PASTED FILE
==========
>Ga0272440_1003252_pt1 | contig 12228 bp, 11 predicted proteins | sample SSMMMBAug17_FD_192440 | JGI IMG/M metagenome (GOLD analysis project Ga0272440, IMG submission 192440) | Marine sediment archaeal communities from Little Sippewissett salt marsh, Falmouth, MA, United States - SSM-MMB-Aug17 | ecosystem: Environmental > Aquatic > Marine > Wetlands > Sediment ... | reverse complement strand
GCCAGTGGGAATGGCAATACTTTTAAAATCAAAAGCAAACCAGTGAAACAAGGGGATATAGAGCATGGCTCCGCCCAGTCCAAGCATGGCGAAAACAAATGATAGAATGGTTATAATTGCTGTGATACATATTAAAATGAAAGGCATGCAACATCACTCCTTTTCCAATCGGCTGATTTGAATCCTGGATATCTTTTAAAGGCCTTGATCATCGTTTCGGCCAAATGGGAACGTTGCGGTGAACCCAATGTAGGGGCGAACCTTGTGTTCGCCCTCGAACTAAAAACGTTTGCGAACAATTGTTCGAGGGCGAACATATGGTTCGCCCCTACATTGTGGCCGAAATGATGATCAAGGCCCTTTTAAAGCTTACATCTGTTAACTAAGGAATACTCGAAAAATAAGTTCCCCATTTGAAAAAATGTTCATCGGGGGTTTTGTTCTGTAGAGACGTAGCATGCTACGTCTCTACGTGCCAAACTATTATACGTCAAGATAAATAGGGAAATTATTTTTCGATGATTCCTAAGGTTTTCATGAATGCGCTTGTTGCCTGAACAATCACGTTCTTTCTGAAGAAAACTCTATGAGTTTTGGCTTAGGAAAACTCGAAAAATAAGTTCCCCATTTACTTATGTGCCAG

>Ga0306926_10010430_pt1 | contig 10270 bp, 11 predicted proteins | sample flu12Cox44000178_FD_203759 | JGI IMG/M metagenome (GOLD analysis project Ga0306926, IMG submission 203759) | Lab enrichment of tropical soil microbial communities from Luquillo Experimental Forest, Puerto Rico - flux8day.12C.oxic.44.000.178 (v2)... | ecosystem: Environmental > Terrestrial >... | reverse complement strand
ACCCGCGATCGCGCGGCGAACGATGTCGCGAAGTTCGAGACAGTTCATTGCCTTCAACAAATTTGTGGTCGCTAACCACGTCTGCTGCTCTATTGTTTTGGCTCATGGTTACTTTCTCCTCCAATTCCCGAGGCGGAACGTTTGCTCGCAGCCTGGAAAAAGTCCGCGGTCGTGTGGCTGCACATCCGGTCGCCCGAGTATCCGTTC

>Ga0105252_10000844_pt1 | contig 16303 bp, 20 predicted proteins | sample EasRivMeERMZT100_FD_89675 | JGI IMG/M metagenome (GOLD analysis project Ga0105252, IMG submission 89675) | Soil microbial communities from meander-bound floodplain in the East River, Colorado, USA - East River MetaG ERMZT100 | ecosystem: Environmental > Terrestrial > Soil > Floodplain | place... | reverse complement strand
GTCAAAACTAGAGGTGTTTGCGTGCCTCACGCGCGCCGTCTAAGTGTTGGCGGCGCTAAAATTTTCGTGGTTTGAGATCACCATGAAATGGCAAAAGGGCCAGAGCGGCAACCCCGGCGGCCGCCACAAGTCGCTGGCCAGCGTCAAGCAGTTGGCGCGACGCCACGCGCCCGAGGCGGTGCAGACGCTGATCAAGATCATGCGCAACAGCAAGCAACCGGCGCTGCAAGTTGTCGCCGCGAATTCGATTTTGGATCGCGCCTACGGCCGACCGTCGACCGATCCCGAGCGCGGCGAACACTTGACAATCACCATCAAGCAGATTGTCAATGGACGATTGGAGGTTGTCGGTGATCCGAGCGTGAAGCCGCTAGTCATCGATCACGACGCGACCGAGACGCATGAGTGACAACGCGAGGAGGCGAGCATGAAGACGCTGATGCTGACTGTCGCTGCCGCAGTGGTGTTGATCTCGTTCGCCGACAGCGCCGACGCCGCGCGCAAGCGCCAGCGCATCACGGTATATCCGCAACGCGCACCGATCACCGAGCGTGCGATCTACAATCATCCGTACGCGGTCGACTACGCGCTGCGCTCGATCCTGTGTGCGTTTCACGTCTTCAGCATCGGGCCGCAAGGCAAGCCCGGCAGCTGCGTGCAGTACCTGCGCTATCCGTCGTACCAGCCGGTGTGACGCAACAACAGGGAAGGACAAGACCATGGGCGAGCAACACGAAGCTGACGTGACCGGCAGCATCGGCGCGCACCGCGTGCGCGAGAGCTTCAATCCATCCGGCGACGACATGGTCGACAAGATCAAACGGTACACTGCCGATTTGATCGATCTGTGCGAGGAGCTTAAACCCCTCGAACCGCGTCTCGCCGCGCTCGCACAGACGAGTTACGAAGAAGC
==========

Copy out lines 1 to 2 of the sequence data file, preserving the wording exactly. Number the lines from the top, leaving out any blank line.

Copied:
>Ga0272440_1003252_pt1 | contig 12228 bp, 11 predicted proteins | sample SSMMMBAug17_FD_192440 | JGI IMG/M metagenome (GOLD analysis project Ga0272440, IMG submission 192440) | Marine sediment archaeal communities from Little Sippewissett salt marsh, Falmouth, MA, United States - SSM-MMB-Aug17 | ecosystem: Environmental > Aquatic > Marine > Wetlands > Sediment ... | reverse complement strand
GCCAGTGGGAATGGCAATACTTTTAAAATCAAAAGCAAACCAGTGAAACAAGGGGATATAGAGCATGGCTCCGCCCAGTCCAAGCATGGCGAAAACAAATGATAGAATGGTTATAATTGCTGTGATACATATTAAAATGAAAGGCATGCAACATCACTCCTTTTCCAATCGGCTGATTTGAATCCTGGATATCTTTTAAAGGCCTTGATCATCGTTTCGGCCAAATGGGAACGTTGCGGTGAACCCAATGTAGGGGCGAACCTTGTGTTCGCCCTCGAACTAAAAACGTTTGCGAACAATTGTTCGAGGGCGAACATATGGTTCGCCCCTACATTGTGGCCGAAATGATGATCAAGGCCCTTTTAAAGCTTACATCTGTTAACTAAGGAATACTCGAAAAATAAGTTCCCCATTTGAAAAAATGTTCATCGGGGGTTTTGTTCTGTAGAGACGTAGCATGCTACGTCTCTACGTGCCAAACTATTATACGTCAAGATAAATAGGGAAATTATTTTTCGATGATTCCTAAGGTTTTCATGAATGCGCTTGTTGCCTGAACAATCACGTTCTTTCTGAAGAAAACTCTATGAGTTTTGGCTTAGGAAAACTCGAAAAATAAGTTCCCCATTTACTTATGTGCCAG